When Prince died earlier this year, he left a void the music world will never be able to fill. The pop superstar also left a void when it came to carrying out his final wishes, leaving no will or estate plan.
The Associated Press notes that the late singer-songwriter’s sister and 5 half-siblings are expected to be named his heirs within several months as a probate court wrestles with the division of his considerable assets.
The singer lived and died in Paisley Park, a sprawling complex near Minneapolis that included his home, recording studios and business headquarters. The AP reports that a wrinkle in Minnesota probate law might allow non-blood relatives to persuade the court to give them a slice of an estate valued at between $100 million and $300 million.
In Minnesota, a person can be considered a parent based on their relationship with a child who is not a blood relative, such as when someone raises a non-biological child. In the Prince case, that unique feature of the law comes into play because of the late Duane Nelson Jr., who was reportedly Prince’s half-brother.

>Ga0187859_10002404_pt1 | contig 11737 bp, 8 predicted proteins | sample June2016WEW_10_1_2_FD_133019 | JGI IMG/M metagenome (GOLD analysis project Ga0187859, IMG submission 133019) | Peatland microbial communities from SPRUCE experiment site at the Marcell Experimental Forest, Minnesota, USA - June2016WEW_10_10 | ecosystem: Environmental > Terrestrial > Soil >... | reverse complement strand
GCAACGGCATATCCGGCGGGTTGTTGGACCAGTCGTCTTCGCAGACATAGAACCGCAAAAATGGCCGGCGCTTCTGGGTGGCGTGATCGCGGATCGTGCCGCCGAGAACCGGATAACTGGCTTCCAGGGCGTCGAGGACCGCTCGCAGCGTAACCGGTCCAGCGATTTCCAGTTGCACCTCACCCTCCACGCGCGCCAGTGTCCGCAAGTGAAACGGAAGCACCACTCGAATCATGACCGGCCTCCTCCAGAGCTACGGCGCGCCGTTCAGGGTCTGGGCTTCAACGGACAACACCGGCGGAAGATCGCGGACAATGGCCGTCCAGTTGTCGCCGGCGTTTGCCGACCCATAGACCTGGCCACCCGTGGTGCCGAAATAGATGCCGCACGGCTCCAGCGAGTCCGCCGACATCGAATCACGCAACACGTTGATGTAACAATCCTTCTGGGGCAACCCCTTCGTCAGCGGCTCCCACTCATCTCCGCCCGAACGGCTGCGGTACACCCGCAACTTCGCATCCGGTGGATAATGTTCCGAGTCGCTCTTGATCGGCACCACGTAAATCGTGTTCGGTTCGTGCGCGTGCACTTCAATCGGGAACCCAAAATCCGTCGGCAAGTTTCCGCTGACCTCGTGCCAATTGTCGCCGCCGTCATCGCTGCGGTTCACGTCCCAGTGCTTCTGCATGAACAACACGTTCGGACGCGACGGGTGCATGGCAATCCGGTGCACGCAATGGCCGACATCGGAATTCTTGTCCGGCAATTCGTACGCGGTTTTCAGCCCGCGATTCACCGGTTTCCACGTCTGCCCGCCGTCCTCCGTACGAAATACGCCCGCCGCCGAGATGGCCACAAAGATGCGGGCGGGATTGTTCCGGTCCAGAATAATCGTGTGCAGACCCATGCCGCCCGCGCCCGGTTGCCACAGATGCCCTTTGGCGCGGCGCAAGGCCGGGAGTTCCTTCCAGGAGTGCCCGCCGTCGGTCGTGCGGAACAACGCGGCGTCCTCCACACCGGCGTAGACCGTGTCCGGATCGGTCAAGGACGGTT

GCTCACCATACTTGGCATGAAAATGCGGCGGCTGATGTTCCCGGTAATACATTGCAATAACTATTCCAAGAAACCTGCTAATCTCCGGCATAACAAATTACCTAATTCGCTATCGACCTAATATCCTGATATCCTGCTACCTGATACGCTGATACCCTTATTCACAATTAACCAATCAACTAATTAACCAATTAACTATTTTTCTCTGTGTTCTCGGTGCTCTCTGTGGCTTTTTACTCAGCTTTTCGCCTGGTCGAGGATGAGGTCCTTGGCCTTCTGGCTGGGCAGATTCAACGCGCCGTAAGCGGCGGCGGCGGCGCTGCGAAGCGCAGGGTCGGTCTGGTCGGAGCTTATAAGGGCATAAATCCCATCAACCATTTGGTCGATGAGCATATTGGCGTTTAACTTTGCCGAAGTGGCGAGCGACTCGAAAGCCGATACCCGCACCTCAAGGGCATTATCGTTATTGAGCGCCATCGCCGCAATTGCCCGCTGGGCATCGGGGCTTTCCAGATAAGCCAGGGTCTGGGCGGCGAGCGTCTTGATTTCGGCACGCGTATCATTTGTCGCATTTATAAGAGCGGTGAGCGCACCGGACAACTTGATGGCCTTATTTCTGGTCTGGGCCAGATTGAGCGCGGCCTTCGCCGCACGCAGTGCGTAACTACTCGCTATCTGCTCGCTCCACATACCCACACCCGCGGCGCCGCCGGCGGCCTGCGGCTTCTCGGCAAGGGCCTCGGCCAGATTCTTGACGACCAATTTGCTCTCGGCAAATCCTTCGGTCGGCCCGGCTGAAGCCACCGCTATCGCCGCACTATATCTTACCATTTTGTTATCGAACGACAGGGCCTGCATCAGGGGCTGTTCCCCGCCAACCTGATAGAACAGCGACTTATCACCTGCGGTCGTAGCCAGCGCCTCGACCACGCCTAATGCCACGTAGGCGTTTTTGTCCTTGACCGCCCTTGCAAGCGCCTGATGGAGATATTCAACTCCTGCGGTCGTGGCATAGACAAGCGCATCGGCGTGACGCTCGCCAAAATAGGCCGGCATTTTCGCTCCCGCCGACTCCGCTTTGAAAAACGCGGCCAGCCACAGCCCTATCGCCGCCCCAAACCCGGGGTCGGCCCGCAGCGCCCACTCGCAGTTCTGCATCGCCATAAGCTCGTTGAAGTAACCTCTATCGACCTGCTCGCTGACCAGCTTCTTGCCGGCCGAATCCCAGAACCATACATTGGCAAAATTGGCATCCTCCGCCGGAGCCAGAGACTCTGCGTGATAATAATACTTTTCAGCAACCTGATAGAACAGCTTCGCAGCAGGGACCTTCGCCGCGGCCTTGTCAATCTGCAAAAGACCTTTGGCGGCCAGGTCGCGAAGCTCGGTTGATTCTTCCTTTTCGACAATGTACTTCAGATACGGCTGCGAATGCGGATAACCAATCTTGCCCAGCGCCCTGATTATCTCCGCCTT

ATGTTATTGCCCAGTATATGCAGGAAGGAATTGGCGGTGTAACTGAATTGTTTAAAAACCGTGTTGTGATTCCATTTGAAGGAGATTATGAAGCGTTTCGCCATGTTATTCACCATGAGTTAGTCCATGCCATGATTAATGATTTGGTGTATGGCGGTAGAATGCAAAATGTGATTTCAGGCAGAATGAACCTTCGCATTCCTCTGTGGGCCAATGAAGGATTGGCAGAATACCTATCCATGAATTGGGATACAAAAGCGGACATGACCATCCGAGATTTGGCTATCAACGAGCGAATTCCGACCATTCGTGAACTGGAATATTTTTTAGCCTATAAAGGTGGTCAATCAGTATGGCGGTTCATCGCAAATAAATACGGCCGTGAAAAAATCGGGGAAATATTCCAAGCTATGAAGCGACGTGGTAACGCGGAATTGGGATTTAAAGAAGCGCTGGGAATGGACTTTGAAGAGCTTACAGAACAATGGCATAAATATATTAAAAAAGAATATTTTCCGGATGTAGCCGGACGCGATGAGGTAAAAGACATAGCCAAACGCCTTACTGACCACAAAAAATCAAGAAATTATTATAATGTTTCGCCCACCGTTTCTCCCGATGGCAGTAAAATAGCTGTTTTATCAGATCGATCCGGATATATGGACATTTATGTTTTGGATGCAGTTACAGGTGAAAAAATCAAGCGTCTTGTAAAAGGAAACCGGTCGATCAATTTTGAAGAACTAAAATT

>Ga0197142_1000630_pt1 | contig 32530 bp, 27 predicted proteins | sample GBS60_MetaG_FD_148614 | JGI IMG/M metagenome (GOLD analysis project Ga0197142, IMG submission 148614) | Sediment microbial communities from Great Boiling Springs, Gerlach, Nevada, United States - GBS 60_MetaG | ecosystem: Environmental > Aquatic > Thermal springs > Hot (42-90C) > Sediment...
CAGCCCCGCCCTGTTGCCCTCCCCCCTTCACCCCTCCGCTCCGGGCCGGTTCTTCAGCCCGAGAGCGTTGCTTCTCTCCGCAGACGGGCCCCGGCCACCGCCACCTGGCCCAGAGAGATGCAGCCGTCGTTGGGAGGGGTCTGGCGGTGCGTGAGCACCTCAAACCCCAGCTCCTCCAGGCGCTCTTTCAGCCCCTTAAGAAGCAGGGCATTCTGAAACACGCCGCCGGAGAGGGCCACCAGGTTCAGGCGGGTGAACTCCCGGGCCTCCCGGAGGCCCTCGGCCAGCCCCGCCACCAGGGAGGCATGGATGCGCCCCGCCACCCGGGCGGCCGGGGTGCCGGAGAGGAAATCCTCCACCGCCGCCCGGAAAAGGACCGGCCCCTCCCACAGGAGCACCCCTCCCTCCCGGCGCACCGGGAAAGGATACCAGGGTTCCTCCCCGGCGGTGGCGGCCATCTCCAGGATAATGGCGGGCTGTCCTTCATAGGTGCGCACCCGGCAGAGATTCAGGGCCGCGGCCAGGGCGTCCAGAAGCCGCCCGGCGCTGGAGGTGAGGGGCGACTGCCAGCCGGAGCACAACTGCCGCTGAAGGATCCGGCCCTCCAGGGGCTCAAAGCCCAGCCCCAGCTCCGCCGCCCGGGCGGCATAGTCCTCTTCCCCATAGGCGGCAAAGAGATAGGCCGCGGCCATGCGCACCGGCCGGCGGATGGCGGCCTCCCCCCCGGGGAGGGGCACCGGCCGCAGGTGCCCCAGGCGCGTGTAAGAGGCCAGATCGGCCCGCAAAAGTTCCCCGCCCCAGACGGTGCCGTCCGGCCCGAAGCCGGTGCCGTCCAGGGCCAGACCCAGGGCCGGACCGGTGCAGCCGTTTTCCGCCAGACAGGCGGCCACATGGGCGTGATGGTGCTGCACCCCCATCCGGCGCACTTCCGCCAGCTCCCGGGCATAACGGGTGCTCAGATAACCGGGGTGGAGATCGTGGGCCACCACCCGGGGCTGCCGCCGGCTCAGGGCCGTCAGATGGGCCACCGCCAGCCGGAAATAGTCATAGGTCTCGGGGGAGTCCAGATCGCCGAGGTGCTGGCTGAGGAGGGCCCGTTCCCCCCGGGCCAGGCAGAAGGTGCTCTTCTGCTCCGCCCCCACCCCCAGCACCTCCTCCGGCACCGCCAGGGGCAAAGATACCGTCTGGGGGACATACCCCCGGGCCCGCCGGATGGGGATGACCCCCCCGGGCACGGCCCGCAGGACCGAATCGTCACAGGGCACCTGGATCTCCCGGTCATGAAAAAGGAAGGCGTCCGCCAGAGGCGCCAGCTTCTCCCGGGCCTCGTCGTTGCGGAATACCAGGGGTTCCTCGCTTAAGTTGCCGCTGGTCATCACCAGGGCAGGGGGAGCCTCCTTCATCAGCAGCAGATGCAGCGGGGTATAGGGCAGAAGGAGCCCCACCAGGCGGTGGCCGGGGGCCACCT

Duane might not have been biologically linked to the singer, however. Despite that, Duane was apparently raised by John L. Nelson, Prince’s father. That relationship might be enough to establish Duane’s link to Prince, and thereby pave the way for three claims by people related by blood to Duane to be acknowledged by the court as heirs to the Prince fortune.
The AP figures that Duane’s share of the estate could be one-seventh of the total value, and that the three claimants would then split that slice. If we use the low-end value for the estate ($100 million), it would mean each of the three would be due approximately $4.7 million.
Anyone facing the prospect of probate should discuss their circumstances and legal options with an experienced Queens probate attorney.